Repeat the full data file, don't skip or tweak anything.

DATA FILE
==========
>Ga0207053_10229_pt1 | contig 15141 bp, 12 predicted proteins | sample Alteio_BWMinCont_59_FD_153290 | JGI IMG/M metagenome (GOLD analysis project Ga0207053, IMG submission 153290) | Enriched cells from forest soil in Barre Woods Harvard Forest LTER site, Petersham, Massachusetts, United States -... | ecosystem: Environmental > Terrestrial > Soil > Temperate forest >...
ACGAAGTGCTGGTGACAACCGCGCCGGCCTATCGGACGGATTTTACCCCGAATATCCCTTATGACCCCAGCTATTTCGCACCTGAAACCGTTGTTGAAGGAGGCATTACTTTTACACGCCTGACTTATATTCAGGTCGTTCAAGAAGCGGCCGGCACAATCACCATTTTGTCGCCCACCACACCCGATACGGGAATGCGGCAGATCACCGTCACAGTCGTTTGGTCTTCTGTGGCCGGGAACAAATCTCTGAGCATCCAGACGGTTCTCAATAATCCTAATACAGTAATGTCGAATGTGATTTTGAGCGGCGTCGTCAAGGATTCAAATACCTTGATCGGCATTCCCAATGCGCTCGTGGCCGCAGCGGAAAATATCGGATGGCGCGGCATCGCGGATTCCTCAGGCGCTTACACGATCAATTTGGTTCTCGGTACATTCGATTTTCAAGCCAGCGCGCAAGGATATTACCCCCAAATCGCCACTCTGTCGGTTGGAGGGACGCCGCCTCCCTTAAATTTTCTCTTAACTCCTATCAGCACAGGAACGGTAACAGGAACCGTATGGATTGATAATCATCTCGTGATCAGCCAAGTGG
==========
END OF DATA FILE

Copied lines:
>Ga0207053_10229_pt1 | contig 15141 bp, 12 predicted proteins | sample Alteio_BWMinCont_59_FD_153290 | JGI IMG/M metagenome (GOLD analysis project Ga0207053, IMG submission 153290) | Enriched cells from forest soil in Barre Woods Harvard Forest LTER site, Petersham, Massachusetts, United States -... | ecosystem: Environmental > Terrestrial > Soil > Temperate forest >...
ACGAAGTGCTGGTGACAACCGCGCCGGCCTATCGGACGGATTTTACCCCGAATATCCCTTATGACCCCAGCTATTTCGCACCTGAAACCGTTGTTGAAGGAGGCATTACTTTTACACGCCTGACTTATATTCAGGTCGTTCAAGAAGCGGCCGGCACAATCACCATTTTGTCGCCCACCACACCCGATACGGGAATGCGGCAGATCACCGTCACAGTCGTTTGGTCTTCTGTGGCCGGGAACAAATCTCTGAGCATCCAGACGGTTCTCAATAATCCTAATACAGTAATGTCGAATGTGATTTTGAGCGGCGTCGTCAAGGATTCAAATACCTTGATCGGCATTCCCAATGCGCTCGTGGCCGCAGCGGAAAATATCGGATGGCGCGGCATCGCGGATTCCTCAGGCGCTTACACGATCAATTTGGTTCTCGGTACATTCGATTTTCAAGCCAGCGCGCAAGGATATTACCCCCAAATCGCCACTCTGTCGGTTGGAGGGACGCCGCCTCCCTTAAATTTTCTCTTAACTCCTATCAGCACAGGAACGGTAACAGGAACCGTATGGATTGATAATCATCTCGTGATCAGCCAAGTGG